Ultimately, I found one reconciliation that worked for me. That the church is not true, but run with entirely good intentions and by people who believe what they teach, and is therefore ultimately a force for good. Not true, but good, and something that is as good as the Mormon church is something I can get behind. Armed with this, and with grades far below where they needed to be, I returned to my studies and participated the same as I always had. Deep down, something was still wrong though. Interestingly, I found myself defending the church more at this point in my life than I ever had as a believer. It was dishonest, but it wasn’t until years later that I realized why I did this: I really didn’t want anyone else to go through what had, what up until then was arguably the most painful and traumatic experience of my life. This lasted for most of my BYU education, and for the most part, it wasn’t that difficult. I still had friends there, I still found plenty to do, and even had a girlfriend for a while.
Not bad. Until fall 2008, at least. Proposition 8 changed everything. I knew the church wasn’t true, but once again, I was having my world view shattered. This isn’t just bullying, these are people who claim to speak for God, and there members of the LGBT community that believe they actually do— a belief that for many can lead to depression and end in suicide. I sat back and beheld the church that I held dear destroy the lives of others. Then at FHE, in my classes and in church I was surrounded by people who constantly verbalized their disdain for homosexuals; often making degrading jokes about them and declaring that they should all be shipped off to third world countries or otherwise disposed of. I dared say nothing. I knew this was wrong.
But the worst was yet to come, the second moment at BYU that would change my life forever, the impact of which perhaps eclipsed the first: The bishop stood in sacrament meeting and read the names of a dozen students in the ward. One by one, each student stood has his or her name was read. The bishop then proceeded to announce that these members were called to be “call operators.” In other words, they were to spend certain hours of the week at a nearby call center and bother people in California to tell them how to vote. Never before had I seen a more spectacular display of unfettered evil as I had witnessed there. The church using resources like this to influence an election, vilifying the LGBT community, and ultimately leading youths to suicide who think that God hates them. That’s the pattern with gay youth, they fail to make themselves straight and conclude that God either hates or doesn’t care about them. Think about the psychological consequences of that. It’s no wonder that many of these kids end their own lives. This is what was going through my head in that meeting, I may as well have been witnessing a murder. That’s what the church was doing.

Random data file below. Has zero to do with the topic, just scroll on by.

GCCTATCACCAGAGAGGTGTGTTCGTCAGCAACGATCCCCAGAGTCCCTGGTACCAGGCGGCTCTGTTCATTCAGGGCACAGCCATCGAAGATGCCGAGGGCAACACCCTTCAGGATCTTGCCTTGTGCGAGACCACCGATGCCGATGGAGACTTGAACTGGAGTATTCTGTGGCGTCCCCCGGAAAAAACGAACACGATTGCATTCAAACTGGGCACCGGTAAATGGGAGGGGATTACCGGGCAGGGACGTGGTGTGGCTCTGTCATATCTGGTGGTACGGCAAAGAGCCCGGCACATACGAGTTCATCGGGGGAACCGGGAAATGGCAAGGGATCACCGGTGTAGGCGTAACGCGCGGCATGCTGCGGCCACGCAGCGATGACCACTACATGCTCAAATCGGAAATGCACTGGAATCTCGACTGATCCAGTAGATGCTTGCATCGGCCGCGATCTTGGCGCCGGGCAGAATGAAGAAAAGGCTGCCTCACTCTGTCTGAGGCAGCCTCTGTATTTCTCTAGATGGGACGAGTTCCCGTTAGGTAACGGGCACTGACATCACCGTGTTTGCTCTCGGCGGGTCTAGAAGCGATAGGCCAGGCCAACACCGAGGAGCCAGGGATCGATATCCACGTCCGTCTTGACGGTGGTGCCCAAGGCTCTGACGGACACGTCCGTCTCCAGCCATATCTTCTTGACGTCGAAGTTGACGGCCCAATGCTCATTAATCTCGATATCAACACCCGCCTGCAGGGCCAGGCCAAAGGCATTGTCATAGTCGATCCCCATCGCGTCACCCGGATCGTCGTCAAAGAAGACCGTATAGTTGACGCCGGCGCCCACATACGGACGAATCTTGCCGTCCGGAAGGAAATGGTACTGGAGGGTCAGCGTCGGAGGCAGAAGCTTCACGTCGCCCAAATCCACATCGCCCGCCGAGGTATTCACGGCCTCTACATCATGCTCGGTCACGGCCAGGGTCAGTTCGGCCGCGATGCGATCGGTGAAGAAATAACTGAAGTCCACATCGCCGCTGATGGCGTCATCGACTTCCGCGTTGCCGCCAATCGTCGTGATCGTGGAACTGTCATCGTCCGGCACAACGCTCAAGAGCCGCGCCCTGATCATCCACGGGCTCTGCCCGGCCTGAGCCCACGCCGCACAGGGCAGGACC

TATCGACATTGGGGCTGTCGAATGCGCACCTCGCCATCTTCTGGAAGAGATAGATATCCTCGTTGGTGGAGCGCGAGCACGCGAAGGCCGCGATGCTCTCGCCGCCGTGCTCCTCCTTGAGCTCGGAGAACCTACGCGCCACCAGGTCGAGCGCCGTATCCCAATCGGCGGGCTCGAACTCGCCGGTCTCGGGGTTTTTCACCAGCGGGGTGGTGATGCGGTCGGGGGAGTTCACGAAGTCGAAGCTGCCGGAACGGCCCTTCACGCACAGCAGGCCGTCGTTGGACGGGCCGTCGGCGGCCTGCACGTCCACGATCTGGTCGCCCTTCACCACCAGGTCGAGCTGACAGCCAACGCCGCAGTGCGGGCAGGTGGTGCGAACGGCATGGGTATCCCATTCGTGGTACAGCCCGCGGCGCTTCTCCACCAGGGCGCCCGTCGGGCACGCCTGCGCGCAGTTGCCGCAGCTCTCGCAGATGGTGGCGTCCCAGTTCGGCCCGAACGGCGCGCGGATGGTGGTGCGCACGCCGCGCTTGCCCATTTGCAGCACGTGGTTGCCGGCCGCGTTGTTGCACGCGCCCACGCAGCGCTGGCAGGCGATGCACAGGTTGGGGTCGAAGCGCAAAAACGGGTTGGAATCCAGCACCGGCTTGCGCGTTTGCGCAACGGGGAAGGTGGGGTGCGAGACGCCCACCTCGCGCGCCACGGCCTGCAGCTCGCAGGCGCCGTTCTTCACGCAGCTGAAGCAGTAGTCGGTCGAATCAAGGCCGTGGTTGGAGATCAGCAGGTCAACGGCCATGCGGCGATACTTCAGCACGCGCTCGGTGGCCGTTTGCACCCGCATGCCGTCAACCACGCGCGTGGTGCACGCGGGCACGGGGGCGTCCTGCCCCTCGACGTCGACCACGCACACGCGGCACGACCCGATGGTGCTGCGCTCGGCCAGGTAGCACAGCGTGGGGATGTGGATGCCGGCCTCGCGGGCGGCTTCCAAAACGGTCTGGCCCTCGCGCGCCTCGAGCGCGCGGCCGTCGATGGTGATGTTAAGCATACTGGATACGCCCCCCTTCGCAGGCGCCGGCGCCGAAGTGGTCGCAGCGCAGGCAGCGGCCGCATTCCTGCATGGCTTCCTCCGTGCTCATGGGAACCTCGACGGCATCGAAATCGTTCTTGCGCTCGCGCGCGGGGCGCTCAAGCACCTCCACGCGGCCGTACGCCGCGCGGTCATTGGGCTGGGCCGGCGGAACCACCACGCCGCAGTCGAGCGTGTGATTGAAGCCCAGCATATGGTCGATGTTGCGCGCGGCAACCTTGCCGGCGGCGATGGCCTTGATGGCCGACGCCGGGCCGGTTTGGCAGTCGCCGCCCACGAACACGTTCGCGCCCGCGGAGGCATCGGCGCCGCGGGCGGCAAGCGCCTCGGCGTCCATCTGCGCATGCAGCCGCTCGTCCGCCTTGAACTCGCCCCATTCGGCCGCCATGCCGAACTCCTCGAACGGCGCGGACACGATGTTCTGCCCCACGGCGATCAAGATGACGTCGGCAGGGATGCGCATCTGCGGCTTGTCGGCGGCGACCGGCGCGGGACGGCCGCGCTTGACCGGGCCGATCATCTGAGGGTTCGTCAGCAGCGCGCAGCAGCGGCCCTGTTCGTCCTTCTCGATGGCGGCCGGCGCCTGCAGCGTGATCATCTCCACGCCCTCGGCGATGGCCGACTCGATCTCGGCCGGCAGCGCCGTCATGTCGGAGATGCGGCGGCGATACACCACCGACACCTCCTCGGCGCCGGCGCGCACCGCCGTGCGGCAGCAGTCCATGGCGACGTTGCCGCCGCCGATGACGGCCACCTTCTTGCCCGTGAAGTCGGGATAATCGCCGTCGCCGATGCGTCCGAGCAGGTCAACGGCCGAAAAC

I was secretly distraught when Prop 8 passed. This was the first time I had felt any guilt since mentally disconnecting myself from the church; guilt for not speaking up. For not doing anything. Although I can’t imagine anyone blaming me for my inaction, just having gone through that experience is something I’ll never forget, and played a major role in shaping up who I am today; for in my mind the measure of how good a person is was by how willing they were to stand up for something that doesn’t affect them. This would have been the perfect time for me: I wasn’t gay, so standing up for gay rights would have been the ultimate measure of being a “good” person. I was forced to fail my own test.